Anyway, Phil and Willy and me headed off to the furniture auctions in Nottingham and bought van fulls of painted pine furniture and set about stripping it. I had a vague recollection of how to do it, so we welded up a 4 ft tank in one of the garages. Claire was having some building work done and the builders were a dry old lot. “That’ll never old water” said one old chap as he sauntered by. We seam welded some wobbly edges and double checked for any little holes. We filled it with a hose and when it was about half full there was a crack and water gushed out of every seam. We stood there, ankle deep in water. “Getting a bit wet in there is it”…..

Ahh well, we re-welded and refilled and dropped in a bag of Caustic soda, gave it a stir and put a chest of drawers in. We checked it after an hour and again after 2 hours and 4 and 8 hours; then we put another bag in and another. The paint wasn’t budging? Ah yes, I remembered it had a heater under it! We had to empty it to lift it to get a gas burner under. Once up to temperature, with one bag it would take all the paint off in 30 minutes. Great, except all the animal glue dissolved too, so some furniture came out flat packed. This is where I learnt how to make furniture, the old way. Putting old furniture back together makes you appreciate every hand-cut detail that somebody with some real skills had a hundred years earlier.

We set about stripping, reassembling and polishing about 30 pieces of furniture with the idea of having an Antique Pine furniture sale between Christmas and New Year. The furniture looked great, spread around the old Victorian courtyard. Willy put signs all round town at 6am “Antique Pine sale this way” The sun was shining we had a great big sign on the yard gates, we settled around a table wondering whether we’d got the prices about right. Then we cracked open a bottle of wine and wondered and waited some more. By late afternoon someone popped their head round the gate; at last a customer. Unfortunately no, it was the neighbour “what’s this all about then”. He was the only one who came. What a miserable day; maybe we just weren’t cut out for this malarkey, business was hard; nothing ever ever went to plan. We may have to think again.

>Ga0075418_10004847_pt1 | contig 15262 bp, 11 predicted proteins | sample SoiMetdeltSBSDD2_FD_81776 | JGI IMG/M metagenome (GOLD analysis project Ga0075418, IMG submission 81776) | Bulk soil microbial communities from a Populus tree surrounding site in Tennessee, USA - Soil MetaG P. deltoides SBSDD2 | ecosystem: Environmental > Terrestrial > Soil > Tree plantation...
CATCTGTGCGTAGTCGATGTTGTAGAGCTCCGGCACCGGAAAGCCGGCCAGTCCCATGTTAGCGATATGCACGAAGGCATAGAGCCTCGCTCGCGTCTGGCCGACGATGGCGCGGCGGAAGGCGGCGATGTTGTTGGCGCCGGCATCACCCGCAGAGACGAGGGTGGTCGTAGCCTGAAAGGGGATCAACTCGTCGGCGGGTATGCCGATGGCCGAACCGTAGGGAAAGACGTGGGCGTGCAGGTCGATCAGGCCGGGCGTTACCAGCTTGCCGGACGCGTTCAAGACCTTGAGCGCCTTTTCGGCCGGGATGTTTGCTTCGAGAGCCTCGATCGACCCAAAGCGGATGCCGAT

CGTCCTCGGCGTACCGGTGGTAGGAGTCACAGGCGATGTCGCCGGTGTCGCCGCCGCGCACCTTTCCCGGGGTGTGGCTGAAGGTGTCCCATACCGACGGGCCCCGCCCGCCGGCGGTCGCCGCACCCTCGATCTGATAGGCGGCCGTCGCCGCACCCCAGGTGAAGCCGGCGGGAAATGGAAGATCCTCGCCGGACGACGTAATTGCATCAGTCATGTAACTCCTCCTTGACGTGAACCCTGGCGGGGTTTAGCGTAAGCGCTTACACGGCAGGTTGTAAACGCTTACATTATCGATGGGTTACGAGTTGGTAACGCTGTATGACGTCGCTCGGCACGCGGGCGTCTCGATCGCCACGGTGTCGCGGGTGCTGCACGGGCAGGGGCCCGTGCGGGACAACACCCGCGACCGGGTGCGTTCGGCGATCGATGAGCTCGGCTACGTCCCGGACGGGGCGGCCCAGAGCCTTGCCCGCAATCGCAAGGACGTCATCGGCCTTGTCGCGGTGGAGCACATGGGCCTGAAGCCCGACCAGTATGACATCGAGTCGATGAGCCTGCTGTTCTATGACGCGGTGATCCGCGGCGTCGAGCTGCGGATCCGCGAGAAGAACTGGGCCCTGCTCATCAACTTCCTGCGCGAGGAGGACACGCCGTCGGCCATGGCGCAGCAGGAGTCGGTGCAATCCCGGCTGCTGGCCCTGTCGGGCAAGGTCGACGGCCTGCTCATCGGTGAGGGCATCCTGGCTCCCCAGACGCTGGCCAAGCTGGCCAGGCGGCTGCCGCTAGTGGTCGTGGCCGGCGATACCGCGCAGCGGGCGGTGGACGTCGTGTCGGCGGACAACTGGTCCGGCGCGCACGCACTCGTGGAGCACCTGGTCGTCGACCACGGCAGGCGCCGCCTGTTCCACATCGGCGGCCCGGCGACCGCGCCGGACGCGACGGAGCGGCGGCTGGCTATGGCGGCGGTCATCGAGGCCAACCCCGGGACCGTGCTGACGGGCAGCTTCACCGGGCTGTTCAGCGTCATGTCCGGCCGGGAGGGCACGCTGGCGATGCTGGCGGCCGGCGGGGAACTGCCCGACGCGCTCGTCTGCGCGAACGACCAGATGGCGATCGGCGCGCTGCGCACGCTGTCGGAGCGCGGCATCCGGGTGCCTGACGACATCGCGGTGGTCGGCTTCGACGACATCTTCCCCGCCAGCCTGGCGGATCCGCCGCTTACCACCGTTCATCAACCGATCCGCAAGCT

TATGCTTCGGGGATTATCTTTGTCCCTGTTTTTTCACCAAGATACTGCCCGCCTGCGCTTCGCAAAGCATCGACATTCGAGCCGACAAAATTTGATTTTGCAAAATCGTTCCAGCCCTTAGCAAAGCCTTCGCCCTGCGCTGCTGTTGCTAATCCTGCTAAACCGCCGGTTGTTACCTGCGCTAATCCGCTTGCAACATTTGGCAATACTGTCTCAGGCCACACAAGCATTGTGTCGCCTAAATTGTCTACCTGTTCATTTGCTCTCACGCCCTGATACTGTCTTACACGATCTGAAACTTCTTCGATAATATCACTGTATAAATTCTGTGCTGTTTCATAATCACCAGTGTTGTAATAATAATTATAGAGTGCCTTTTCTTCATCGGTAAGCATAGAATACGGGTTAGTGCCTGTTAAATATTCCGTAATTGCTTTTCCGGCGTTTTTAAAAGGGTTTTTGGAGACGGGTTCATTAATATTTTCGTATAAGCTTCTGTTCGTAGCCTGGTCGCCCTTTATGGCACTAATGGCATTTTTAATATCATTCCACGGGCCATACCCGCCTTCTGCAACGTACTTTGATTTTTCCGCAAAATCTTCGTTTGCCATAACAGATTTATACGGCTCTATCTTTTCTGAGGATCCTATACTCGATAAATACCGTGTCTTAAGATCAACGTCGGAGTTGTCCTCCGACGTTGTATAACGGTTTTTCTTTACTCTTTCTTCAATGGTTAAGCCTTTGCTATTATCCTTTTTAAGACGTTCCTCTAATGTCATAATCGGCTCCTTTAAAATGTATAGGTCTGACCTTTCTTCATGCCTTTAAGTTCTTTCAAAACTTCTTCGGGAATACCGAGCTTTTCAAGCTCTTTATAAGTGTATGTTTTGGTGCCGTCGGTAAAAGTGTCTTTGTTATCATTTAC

The next morning my bright idea was “If we can strip furniture we can strip doors! Quorn Pine are charging £10 plus VAT, why don’t we put an ad in the local papers: Half Price Door Stripping £5 each NO VAT.” That’s what we did. The first ad came out in the Leicester Mercury and the phone rang, 5 doors in Oadby, and another booking 4 doors in Blaby. When we put the phone down and wondered whether it would ring again, it did; again and again. All of a sudden we had 7 collections in Leicester, Tomorrow. Only trouble is we only had a short wheel base Landrover and you’d struggle to get 4 small doors in. We needed a roof rack. We popped down to the steel yard and bought some 1” box section mild steel and set about welding a roof-rack about 7 foot long. It took longer than we thought and with only two screws holding it on we set off at 7pm. We collected the last set of doors at 11 pm. They looked like they didn’t want to give their doors to us, with the Landy piled high with 30 doors with all their knobs and coat hooks and ropes everywhere.

The tank was too small, every door needed to have one end dipped then the other; it left an obvious line so we bought an old diesel tank from the scrappy which was 6ft long and welded another foot on it. We devised a rack to keep the doors neat and lined up and a pivoting bar to hold them under. It worked a treat, the phone was ringing off the hook, I had a mobile phone the size of 2 bricks and twice as heavy with a 3 foot aerial on it. We had cash in our pockets and we were earning money not losing money.

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Willy in the yard with a pile of doors


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Phil waxing doors


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John Bentley on the Frogeye near the door spraying area


It wasn’t glamorous, you didn’t really need a degree to do it, but we were in business and surviving. And we knew just what a big achievement that was. It didn’t matter how much money you had or how much money you’d lost, what was important was that you made ends meet. That means it’s sustainable, it means you have a chance. Hat’s off to anyone who’s tried it, it’s very nearly impossible.

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Greg Ridley with Peter Frampton and Steve Marriot on tour as Humble Pie


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You were right Greg, it was a messy old game.


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Need any help? Please email:

Cotes Mill 01509 261000

St. John's Square 020 3879 7900

Tysoe Street 020 3837 5900